To enhance its logistics capabilities, the Kuwait government has been investing in building its transportation infrastructure, including ports, airports and railways, to position the country as a hub for regional trade.

The establishment of free trade zones and warehousing also makes the Middle Eastern nation an attractive location with considerable opportunities for logistics companies.

How will the “New Kuwait 2035” national development plan benefit the logistics industry in the country?

Sukkar: The reform program will help in the development of the country’s logistics sector. One area will be the improvement of custom procedures, rules and regulations that will reduce the transit time of goods and, in turn, raise the efficiency of customs.

The program also seeks to improve logistics coordination, and will involve the building of a single electronic platform for interaction between different government bodies, which is in line with DHL’s push for digitalization as part of its Strategy 2025.

Part of the plan includes raising productivity levels by integrating and capturing maximum benefits from the new and existing infrastructure. To do that, achieving integration between national and international transport with freight forwarding companies is also key.

So far, Kuwait has earmarked billions of dollars to invest in 12 sectors including infrastructure, education and training, storage as well as logistics services.

With the expected growth of imports and the development of different non-oil sectors, we expect many new opportunities for logistics companies, and the industry as a whole, to thrive in the country.

How has DHL Global Forwarding been supporting the government’s economic diversification efforts?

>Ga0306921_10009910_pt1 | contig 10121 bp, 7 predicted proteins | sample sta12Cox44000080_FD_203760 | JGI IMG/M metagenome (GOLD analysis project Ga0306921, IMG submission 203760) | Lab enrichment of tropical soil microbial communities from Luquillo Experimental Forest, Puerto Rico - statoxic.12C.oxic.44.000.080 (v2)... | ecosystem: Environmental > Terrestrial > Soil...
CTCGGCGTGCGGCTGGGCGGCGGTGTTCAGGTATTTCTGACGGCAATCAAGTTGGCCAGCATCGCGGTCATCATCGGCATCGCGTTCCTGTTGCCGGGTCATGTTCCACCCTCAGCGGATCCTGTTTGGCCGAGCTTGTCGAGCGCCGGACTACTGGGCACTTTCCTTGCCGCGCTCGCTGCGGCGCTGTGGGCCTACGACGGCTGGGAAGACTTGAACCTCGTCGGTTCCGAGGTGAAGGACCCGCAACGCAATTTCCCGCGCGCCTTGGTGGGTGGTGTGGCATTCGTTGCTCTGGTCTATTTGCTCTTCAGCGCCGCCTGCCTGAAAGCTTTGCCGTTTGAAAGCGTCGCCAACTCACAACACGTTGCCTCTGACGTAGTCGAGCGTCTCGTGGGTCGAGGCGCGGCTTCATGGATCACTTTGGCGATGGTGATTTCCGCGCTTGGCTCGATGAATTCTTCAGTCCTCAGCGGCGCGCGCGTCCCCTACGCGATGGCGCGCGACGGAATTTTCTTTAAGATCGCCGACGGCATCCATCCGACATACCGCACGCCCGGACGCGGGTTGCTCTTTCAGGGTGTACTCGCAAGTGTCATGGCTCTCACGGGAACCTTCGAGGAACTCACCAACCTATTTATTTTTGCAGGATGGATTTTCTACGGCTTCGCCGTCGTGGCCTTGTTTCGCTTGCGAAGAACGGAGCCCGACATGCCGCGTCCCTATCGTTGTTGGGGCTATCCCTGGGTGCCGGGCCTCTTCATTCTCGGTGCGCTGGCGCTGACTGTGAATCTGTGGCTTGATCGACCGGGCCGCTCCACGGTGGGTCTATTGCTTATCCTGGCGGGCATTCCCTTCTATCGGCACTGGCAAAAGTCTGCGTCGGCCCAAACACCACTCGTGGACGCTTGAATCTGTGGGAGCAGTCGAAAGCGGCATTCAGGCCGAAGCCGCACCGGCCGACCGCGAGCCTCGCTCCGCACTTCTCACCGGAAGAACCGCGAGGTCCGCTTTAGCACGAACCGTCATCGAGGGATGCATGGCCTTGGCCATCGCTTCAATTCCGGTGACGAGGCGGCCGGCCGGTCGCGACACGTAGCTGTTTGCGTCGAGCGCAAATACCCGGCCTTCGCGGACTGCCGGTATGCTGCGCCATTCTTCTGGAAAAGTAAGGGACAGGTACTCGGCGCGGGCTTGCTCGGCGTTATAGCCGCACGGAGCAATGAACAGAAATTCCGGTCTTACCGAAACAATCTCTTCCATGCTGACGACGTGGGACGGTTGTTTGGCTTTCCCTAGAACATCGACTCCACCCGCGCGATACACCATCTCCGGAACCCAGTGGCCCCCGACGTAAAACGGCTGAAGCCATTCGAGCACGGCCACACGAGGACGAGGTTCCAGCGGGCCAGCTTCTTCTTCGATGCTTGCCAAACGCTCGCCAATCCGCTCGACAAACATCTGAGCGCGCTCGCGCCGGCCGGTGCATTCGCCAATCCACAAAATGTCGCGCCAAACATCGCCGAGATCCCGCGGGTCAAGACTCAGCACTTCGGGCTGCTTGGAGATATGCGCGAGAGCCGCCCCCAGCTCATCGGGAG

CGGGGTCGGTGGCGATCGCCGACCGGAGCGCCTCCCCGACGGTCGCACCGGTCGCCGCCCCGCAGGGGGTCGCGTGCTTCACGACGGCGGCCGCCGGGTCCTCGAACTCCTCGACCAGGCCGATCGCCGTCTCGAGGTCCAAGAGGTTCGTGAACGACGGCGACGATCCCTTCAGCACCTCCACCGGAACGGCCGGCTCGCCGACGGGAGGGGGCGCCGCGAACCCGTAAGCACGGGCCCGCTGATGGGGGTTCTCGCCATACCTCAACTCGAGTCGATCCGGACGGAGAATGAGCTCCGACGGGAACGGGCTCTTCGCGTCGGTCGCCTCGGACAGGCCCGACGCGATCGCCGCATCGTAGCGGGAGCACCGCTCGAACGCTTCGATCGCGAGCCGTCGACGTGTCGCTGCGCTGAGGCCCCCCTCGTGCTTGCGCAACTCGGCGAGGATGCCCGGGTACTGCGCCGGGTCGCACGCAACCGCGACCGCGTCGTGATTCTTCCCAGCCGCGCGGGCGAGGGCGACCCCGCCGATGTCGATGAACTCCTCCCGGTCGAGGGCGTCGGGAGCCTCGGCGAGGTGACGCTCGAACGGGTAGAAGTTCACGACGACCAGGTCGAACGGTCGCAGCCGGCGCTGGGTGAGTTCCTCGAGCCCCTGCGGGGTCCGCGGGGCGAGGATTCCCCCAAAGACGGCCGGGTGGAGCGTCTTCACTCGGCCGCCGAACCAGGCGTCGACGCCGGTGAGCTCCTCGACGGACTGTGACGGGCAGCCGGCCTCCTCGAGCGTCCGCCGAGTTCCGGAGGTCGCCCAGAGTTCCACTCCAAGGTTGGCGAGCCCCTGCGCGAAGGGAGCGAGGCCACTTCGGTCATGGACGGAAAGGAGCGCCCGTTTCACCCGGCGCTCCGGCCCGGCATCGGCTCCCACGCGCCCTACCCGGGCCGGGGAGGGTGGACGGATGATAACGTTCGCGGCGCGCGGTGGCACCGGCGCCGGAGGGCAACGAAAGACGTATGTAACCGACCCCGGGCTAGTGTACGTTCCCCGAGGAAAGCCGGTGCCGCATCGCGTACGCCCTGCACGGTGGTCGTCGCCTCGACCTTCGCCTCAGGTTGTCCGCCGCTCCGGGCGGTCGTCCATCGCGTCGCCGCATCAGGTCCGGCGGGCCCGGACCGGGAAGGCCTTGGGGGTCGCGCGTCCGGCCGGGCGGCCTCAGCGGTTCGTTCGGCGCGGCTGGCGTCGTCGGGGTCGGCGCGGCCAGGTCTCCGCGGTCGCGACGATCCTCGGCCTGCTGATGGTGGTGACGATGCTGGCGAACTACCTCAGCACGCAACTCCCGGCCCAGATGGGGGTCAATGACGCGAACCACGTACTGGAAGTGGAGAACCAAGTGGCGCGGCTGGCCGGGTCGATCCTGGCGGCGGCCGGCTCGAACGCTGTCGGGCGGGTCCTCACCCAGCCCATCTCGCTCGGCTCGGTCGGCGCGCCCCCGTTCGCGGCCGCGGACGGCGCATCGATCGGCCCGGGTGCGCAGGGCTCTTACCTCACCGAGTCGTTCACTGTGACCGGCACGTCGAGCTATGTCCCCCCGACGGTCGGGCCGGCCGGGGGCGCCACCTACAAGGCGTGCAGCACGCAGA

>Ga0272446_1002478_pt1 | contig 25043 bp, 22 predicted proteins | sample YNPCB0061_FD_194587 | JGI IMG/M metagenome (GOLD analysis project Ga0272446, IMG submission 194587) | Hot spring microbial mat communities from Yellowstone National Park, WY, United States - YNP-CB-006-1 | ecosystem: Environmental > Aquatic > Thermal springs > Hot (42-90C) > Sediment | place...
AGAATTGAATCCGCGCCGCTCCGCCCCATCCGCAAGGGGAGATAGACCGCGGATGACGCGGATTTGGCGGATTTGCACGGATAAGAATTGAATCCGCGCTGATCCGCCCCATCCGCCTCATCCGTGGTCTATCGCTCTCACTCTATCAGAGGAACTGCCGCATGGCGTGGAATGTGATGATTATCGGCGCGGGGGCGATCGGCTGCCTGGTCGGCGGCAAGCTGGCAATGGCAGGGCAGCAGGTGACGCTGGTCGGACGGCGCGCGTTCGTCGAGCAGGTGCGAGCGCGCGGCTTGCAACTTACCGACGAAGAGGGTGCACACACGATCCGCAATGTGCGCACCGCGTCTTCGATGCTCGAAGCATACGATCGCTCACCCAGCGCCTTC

Sukkar: Efficient transport and logistics networks run by companies like DHL Global Forwarding play a vital role in strengthening connectivity between various inter-dependent production sectors.

To reap the benefits of growing global trade, producers depend on reliable logistics services that can support their international customer base.

Additionally, the rise of e-commerce, the shift in customer expectations and the increase in domestic consumption have increased the demand for newer products in higher volumes, and for them to be supplied faster, which calls for improved efficiency in delivery systems, inventory management, and freight forwarding.

In support of the government’s efforts, we will guide companies to navigate complex border procedures, inefficient customs clearance processes and the fragmented transportation infrastructure to facilitate international trade and fuel Kuwait’s economic growth.

What do you foresee as the key issues to address in your new appointment as country manager as part of the Arab cluster?

Sukkar: I am looking forward to shaping the work environment and performance standards of my team, keeping the company competitive and innovative in this challenging environment, and continuously empowering my team to perform at their best.

In the immediate future, global growth will likely be impacted due to the spread of COVID-19, which has caused losses and disruptions to supply chains. We will continue to adapt our operations to mitigate any potential impact.

As a company, we are committed to growing our business in Kuwait by maintaining strong networks with our partners to leverage new opportunities in this dynamic marketplace.